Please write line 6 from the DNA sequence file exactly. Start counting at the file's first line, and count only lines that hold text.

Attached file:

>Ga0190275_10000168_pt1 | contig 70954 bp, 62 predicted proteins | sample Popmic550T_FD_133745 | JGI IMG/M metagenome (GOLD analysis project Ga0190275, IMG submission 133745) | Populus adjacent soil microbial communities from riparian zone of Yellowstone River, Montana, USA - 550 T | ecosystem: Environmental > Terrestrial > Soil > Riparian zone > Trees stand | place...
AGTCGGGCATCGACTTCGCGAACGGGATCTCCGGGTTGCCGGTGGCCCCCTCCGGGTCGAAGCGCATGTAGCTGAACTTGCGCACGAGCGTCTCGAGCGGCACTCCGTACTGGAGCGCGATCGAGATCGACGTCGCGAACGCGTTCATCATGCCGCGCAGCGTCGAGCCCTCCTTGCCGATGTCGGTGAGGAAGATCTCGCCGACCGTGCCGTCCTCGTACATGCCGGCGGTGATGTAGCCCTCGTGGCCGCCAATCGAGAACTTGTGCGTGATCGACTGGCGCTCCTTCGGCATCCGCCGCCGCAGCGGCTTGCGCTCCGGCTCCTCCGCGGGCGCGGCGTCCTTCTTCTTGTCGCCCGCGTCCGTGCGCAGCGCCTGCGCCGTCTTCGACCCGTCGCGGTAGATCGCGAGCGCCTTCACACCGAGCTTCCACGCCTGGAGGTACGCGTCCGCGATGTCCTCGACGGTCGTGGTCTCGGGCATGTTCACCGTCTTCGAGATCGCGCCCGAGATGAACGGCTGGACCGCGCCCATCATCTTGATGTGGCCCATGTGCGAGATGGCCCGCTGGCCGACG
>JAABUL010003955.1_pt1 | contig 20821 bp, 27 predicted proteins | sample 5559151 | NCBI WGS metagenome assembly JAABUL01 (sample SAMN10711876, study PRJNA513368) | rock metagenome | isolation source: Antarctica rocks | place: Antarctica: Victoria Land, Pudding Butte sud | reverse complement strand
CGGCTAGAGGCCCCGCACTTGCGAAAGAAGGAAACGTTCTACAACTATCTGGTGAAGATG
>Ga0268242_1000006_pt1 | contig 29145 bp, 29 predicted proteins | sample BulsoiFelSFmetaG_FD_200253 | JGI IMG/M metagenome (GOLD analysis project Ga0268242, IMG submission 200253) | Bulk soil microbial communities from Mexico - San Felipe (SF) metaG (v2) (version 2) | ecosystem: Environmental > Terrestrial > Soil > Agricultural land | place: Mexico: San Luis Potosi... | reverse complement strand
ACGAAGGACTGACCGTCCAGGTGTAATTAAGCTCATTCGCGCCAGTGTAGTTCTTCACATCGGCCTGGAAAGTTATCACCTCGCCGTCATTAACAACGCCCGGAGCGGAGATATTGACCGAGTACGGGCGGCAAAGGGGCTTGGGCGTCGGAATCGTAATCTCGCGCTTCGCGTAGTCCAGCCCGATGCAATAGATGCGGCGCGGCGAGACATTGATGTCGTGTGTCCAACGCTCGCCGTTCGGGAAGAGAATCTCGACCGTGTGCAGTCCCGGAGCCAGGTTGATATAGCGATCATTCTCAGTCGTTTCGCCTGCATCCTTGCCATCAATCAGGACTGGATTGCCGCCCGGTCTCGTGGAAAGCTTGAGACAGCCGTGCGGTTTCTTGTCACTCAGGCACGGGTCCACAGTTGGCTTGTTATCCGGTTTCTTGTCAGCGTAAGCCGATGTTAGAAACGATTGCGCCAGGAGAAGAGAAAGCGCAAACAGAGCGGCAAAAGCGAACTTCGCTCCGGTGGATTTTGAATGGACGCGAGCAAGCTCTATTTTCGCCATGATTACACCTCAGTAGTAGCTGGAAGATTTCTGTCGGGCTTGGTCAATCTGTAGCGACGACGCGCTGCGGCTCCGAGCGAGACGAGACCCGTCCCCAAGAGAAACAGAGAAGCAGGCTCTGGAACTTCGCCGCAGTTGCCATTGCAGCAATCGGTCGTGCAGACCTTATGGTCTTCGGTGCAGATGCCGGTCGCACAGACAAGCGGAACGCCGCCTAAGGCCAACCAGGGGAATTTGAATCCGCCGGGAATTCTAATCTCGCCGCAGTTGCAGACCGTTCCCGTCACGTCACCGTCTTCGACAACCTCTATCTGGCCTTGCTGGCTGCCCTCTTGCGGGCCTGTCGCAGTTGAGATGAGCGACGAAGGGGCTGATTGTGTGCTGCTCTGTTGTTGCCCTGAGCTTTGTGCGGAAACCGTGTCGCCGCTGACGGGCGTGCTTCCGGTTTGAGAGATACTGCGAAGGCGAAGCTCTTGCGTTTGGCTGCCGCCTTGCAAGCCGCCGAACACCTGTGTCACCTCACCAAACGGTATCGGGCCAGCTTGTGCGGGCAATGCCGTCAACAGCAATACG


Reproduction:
ACGAAGGACTGACCGTCCAGGTGTAATTAAGCTCATTCGCGCCAGTGTAGTTCTTCACATCGGCCTGGAAAGTTATCACCTCGCCGTCATTAACAACGCCCGGAGCGGAGATATTGACCGAGTACGGGCGGCAAAGGGGCTTGGGCGTCGGAATCGTAATCTCGCGCTTCGCGTAGTCCAGCCCGATGCAATAGATGCGGCGCGGCGAGACATTGATGTCGTGTGTCCAACGCTCGCCGTTCGGGAAGAGAATCTCGACCGTGTGCAGTCCCGGAGCCAGGTTGATATAGCGATCATTCTCAGTCGTTTCGCCTGCATCCTTGCCATCAATCAGGACTGGATTGCCGCCCGGTCTCGTGGAAAGCTTGAGACAGCCGTGCGGTTTCTTGTCACTCAGGCACGGGTCCACAGTTGGCTTGTTATCCGGTTTCTTGTCAGCGTAAGCCGATGTTAGAAACGATTGCGCCAGGAGAAGAGAAAGCGCAAACAGAGCGGCAAAAGCGAACTTCGCTCCGGTGGATTTTGAATGGACGCGAGCAAGCTCTATTTTCGCCATGATTACACCTCAGTAGTAGCTGGAAGATTTCTGTCGGGCTTGGTCAATCTGTAGCGACGACGCGCTGCGGCTCCGAGCGAGACGAGACCCGTCCCCAAGAGAAACAGAGAAGCAGGCTCTGGAACTTCGCCGCAGTTGCCATTGCAGCAATCGGTCGTGCAGACCTTATGGTCTTCGGTGCAGATGCCGGTCGCACAGACAAGCGGAACGCCGCCTAAGGCCAACCAGGGGAATTTGAATCCGCCGGGAATTCTAATCTCGCCGCAGTTGCAGACCGTTCCCGTCACGTCACCGTCTTCGACAACCTCTATCTGGCCTTGCTGGCTGCCCTCTTGCGGGCCTGTCGCAGTTGAGATGAGCGACGAAGGGGCTGATTGTGTGCTGCTCTGTTGTTGCCCTGAGCTTTGTGCGGAAACCGTGTCGCCGCTGACGGGCGTGCTTCCGGTTTGAGAGATACTGCGAAGGCGAAGCTCTTGCGTTTGGCTGCCGCCTTGCAAGCCGCCGAACACCTGTGTCACCTCACCAAACGGTATCGGGCCAGCTTGTGCGGGCAATGCCGTCAACAGCAATACG